Providing a glimmer of hope for its survival, Trimeris narrowed losses and increased sales in the fourth quarter, due in large part to the profit from the sale of anti-HIV drug Fuzeon and decreased R&D expenses with its partner Roche.

The Durham-based company posted a loss of $15.1 million, or 70 cents per share, compared with a loss of $23.1 million, or $1.09 a share, a year ago. That beats Wall Street estimates, which called for losses of $1.12 a share.

Trimeris (Nasdaq: TRMS) reported earnings after the market closed Tuesday, with shares priced down 25 cents at $16.62. In after-hours trading, shares of TRMS edged up 38 cents to $17. The stock price is near a 52-week low of $16.35 and well removed from its 52-week high of $55.64 achieved soon after Fuzeon was approved by the FDA in March but hit snags over the cost and complexity to administer it.

“2003 was an eventful year for Trimeris with the approval and launch of Fuzeon,” commented Dani Bolognesi, chief executive officer of Trimeris, which says it will launch a nationwide print and Internet promotional campaign of the drug this year. “We will continue to work with our colleagues at Roche to ensure the commercial success of Fuzeon and its broad adoption as a new standard of care in the management of treatment-experienced HIV patients. We look forward to seeing the results of our heightened marketing initiatives on the uptake of Fuzeon during 2004.”

Last month, Trimeris halted clinical trials of another HIV drug, T-1249, due to disappointing results. This move lead to a decline in R&D expenses by more than 50 percent, to $5.6 million from $12.1 million. The company said it was able to defer many costs to Roche under their collaborative research agreement.

For the fourth quarter, global sales of Fuzeon were $17.6 million, compared to $13.1 million last year. But Trimeris reported net revenue of $1.4 million, all in the form of milestone and royalty payments.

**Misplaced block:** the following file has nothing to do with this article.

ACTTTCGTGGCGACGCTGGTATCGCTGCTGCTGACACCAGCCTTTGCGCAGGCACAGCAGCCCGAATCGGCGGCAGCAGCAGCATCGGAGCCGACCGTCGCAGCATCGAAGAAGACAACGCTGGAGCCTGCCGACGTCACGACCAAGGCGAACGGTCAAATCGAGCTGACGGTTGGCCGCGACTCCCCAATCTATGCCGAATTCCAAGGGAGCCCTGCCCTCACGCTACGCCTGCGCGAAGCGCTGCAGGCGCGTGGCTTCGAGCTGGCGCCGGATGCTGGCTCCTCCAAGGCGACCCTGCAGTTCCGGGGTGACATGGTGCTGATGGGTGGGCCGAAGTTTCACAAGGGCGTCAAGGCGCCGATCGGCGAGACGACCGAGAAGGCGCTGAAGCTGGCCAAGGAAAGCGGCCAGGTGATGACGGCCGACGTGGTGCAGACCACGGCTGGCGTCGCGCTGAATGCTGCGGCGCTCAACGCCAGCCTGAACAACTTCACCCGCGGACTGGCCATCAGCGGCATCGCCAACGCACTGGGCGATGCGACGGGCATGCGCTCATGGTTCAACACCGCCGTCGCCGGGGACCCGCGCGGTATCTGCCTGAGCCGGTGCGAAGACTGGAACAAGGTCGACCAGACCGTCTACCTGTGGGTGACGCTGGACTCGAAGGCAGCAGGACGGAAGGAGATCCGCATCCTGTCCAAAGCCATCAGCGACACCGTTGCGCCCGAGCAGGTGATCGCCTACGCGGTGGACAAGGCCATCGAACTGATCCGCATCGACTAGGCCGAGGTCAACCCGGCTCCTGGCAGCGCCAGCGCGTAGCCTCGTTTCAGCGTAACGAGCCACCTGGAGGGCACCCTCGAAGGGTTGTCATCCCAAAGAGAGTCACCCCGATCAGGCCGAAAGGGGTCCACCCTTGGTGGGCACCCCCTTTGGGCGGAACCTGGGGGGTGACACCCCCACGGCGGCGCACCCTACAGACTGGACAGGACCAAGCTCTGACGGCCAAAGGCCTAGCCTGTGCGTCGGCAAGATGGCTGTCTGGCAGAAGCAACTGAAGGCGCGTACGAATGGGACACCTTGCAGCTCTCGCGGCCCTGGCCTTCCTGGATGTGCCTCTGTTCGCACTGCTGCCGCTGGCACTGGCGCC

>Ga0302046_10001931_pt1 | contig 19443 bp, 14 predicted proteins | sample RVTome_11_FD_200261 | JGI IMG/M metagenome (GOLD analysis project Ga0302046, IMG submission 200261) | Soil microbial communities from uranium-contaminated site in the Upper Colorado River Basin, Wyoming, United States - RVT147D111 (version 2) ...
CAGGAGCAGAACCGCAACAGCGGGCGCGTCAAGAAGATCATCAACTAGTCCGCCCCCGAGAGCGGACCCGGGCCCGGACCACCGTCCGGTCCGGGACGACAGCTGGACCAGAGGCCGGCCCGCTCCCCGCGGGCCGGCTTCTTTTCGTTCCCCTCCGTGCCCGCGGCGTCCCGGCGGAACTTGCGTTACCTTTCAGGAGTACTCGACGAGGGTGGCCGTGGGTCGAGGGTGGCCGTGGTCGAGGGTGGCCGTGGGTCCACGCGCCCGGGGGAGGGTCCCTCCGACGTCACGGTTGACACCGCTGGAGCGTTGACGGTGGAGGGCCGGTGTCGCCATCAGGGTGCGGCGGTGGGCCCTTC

The 2003 net loss of $65.7 million was down from the 2002 net loss of $75.7 million. R&D expenses for the year fell to $36.8 million from $51.2 million, while revenue grew to $3.7 million from $1.1 million.

Changing the approach

Trimeris said on Tuesday some 25 percent of patients that receive Fuzeon don’t initiate or temporarily interrupt therapy in the first three months. This can be for a variety of reasons, including not having the go-ahead from physicians, waiting for another complimentary drug or a technique-related issue, such as an unexpected reaction or side effect that stems from a new regimen, but not directly related to Fuzeon.

As a result, Trimeris and Roche said they would implement programs for patient retention, such as nurse and patient education and support prior to and following therapy. The two nursing programs will include a nationwide call center with its own hotline for patients to call or with nurses that call to check up on patients and a program in which nurses would train physicians and patients on the preparation and administration of Fuzeon, which has run into problems for its complexity.

“We believe these adherence and persistency initiatives will — improve patient retention from the very first week of therapy initiation and address some of the problems identified in our field experience to date,” Bolognesi said in a conference call after earning were released. “Roche and Trimeris anticipate expanding Fuzeon distribution through additional specialty distributors with expertise in providing injectible and biologic products. This important expansion in Fuzeon prescription fulfillment should improve both access to and the convenience of obtaining the drug.”

In the conference call, Bolognesi entertained the idea of Trimeris becoming a part of Roche, but said only Roche could decide that. Nevertheless, he reiterated the Swiss pharmaceutical company’s firm commitment to Trimeris and Fuzeon, even amid doubts about the company’s and drug’s future.

“Roche in every way has expressed and will continue to express — their commitment to this product. What it means is that they believe that Fuzeon will establish its rightful place in the treatment of experienced patients–,” he said of Roche. “They believe strongly that they can overcome the issues that are out there in the marketplace in the early phases of this launch at the present time–. A testament to that, obviously, are the efforts they’re putting in on marketing fronts and the continued commitment to the fusion inhibitor franchise that they’ve done with the renewed research agreement and enhancement thereof. So these guys are in it for the long haul — and clearly we’ll stand behind as we go forward.”